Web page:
The digital channel is always closely related to the digital product. If we borrow a parable from literature, we could understand the digital product as the content and the digital channel as the form or the way we communicate the content in the text.
Digital channels allow companies to communicate with customers in the online world and influence the form of that communication. This is because we communicate differently with clients in a branch than we do through a company website and differently through a call centre compared to a chatbot. Digital channels primarily focus on product acquisition and service, the customer-facing part of the process. And if the (digital) product is to be successful and deliver value to the company, the digital channel needs to be tailored to it.
However, in order for this value to be created, it is also necessary to distinguish between the approach that is typical for building and running e-stores and the actual digital business.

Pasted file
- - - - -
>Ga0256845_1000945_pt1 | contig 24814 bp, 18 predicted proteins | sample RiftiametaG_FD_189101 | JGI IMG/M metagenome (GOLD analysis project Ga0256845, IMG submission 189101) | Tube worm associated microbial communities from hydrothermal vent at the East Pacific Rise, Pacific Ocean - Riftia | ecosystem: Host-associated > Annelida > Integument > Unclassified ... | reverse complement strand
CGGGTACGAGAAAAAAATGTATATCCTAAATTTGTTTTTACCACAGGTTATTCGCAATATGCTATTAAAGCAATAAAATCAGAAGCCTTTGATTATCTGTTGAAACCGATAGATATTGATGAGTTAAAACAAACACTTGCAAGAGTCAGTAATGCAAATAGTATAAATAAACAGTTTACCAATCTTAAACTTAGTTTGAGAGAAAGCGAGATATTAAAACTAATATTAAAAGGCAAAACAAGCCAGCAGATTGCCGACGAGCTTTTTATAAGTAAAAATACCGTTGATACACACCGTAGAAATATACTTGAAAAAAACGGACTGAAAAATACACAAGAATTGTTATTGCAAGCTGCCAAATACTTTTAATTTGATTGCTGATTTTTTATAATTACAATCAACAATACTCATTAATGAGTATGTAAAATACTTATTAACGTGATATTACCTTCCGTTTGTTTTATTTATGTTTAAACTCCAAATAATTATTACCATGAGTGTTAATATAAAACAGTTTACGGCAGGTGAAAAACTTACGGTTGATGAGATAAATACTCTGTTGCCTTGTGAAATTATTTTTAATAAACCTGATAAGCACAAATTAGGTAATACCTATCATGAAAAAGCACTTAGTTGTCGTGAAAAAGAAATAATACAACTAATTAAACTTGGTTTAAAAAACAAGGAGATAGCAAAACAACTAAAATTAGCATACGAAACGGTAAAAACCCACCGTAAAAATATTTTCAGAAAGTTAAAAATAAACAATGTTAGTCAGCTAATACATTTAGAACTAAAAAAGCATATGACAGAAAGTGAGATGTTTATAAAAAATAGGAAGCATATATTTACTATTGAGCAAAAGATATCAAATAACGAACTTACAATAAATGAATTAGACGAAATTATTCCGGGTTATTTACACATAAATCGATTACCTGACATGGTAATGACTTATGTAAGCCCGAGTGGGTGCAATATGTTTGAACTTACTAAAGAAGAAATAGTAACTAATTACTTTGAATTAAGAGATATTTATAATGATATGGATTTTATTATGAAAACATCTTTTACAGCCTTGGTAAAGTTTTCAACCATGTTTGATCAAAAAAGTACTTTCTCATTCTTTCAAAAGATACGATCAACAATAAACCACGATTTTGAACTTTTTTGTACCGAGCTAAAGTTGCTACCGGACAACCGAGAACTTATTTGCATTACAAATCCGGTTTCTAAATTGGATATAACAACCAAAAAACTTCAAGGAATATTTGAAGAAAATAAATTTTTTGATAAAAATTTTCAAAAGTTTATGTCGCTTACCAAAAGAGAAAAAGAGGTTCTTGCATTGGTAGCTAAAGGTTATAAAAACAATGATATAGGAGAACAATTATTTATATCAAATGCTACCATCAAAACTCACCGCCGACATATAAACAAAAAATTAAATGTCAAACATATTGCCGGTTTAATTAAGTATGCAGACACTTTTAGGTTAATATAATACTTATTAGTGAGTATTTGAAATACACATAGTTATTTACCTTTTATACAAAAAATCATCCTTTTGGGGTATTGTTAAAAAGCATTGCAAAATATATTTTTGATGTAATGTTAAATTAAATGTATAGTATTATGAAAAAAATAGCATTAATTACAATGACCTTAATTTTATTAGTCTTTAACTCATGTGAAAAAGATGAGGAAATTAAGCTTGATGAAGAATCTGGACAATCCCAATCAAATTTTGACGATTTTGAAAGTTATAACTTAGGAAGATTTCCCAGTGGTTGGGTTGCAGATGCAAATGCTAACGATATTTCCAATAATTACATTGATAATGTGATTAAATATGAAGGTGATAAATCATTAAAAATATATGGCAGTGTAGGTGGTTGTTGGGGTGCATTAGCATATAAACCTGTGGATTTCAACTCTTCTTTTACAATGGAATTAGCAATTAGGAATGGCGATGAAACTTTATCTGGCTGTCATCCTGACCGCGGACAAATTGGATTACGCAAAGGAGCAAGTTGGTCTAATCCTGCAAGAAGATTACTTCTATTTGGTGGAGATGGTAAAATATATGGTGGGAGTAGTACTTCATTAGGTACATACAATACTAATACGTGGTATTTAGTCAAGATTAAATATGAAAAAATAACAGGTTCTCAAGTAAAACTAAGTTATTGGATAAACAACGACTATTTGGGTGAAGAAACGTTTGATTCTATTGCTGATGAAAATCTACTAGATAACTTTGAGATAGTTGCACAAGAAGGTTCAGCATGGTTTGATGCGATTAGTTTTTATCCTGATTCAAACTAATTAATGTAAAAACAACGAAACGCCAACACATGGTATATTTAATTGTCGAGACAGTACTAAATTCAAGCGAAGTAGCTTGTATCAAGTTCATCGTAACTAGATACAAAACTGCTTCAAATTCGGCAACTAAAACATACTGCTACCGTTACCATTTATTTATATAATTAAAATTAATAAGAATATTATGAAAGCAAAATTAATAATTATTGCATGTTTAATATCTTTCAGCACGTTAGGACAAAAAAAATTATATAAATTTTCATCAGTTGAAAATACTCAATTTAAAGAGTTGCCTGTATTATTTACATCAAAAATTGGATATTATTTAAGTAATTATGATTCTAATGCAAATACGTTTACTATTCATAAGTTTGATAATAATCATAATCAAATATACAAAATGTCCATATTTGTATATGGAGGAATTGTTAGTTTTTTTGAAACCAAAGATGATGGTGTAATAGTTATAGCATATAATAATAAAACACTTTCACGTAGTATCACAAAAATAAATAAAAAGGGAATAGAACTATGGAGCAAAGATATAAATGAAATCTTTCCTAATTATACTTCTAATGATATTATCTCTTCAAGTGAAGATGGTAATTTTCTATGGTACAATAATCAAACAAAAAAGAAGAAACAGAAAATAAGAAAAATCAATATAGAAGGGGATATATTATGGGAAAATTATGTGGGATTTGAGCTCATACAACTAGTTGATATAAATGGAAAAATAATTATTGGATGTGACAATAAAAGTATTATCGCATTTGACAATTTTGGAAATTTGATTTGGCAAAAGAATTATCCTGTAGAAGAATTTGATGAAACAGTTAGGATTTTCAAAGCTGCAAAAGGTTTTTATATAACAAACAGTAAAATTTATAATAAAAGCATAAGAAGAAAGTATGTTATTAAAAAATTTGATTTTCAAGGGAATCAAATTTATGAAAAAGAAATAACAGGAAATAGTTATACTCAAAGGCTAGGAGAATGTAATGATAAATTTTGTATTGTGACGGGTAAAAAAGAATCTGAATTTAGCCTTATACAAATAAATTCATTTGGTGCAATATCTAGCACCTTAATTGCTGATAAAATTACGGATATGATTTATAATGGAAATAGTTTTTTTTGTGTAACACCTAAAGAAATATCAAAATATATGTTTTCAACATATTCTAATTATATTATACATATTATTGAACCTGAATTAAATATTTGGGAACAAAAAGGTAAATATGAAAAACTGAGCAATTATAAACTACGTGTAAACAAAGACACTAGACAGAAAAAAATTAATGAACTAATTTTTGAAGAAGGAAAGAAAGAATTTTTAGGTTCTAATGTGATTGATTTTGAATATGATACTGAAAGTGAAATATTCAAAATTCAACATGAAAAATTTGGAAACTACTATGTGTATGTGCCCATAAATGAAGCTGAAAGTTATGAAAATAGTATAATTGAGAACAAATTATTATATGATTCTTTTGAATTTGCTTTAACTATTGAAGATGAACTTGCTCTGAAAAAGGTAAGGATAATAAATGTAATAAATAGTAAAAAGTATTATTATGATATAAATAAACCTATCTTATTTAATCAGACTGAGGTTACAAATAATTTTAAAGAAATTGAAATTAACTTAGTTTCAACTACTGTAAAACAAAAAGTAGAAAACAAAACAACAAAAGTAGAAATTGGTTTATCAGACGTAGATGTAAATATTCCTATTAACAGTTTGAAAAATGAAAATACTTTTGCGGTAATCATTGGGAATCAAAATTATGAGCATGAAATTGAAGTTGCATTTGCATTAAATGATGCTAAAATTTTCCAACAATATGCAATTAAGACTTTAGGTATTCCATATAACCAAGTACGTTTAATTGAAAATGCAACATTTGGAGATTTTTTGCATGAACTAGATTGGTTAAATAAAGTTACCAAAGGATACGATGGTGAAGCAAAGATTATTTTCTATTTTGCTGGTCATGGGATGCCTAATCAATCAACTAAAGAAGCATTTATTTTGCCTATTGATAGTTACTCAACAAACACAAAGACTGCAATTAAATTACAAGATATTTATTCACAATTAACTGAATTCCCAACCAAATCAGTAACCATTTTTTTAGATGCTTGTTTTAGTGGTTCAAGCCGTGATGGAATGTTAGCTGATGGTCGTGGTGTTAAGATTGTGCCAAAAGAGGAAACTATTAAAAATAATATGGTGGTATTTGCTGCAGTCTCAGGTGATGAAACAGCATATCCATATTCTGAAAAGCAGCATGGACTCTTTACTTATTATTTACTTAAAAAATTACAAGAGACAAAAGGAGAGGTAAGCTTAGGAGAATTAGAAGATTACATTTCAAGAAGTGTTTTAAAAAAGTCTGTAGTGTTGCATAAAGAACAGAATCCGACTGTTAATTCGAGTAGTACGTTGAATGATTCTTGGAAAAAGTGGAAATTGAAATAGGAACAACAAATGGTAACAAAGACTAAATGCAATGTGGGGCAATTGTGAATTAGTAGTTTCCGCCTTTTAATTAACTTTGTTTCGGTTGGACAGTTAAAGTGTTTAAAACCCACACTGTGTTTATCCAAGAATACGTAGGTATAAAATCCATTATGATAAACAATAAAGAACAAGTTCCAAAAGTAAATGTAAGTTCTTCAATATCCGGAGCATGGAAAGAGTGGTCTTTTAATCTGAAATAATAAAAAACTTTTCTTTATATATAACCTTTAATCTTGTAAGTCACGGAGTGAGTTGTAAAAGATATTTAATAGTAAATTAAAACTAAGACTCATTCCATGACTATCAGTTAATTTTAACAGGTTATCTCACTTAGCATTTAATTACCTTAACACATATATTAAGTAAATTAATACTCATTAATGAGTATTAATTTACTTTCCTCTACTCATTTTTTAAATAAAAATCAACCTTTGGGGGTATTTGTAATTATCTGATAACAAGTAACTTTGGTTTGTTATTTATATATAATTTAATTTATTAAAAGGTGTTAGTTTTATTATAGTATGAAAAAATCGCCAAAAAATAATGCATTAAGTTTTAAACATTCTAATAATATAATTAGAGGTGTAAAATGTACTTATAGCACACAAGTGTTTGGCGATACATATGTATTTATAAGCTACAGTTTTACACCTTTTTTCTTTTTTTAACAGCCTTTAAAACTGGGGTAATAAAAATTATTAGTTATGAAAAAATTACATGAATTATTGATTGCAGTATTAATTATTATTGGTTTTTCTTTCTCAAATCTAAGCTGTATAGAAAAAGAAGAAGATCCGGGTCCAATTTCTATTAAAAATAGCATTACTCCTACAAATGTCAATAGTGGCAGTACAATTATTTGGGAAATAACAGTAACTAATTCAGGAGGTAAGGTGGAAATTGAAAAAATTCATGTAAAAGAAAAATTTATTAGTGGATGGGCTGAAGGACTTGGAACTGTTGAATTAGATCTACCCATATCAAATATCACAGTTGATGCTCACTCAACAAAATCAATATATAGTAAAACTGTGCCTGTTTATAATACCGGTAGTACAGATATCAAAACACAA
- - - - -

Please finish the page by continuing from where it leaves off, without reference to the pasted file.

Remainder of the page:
Why is e-commerce not the same as digital business?
While e-stores offer "pre-digital" products and their use does not bring additional value beyond saving a physical visit, possibly a larger selection of goods, a digital business builds products qualitatively differently to take advantage of the unique opportunities the digital world offers. This includes what happens inside the business - that is, the integration of the digital product with the inner workings of the company that offers it and the technologies that underpin it.
So, for example, if a company chooses to digitise its contracting, it needs to invest in adapting the website or other digital channels through which it offers the service, as well as in adapting its processes, internal controls, reporting, contracts and signing, and its KPIs. They are guided by two main factors in this case - the legislative and regulatory requirements for selling that type of service in an online environment, as well as business vision and requirements. However, both e-commerce and digital business have one thing in common - they deal intensively with user journey (UX) and customer experience (CX). Both are starting to dominate customer behaviour and are often more important than the parameters of the service itself.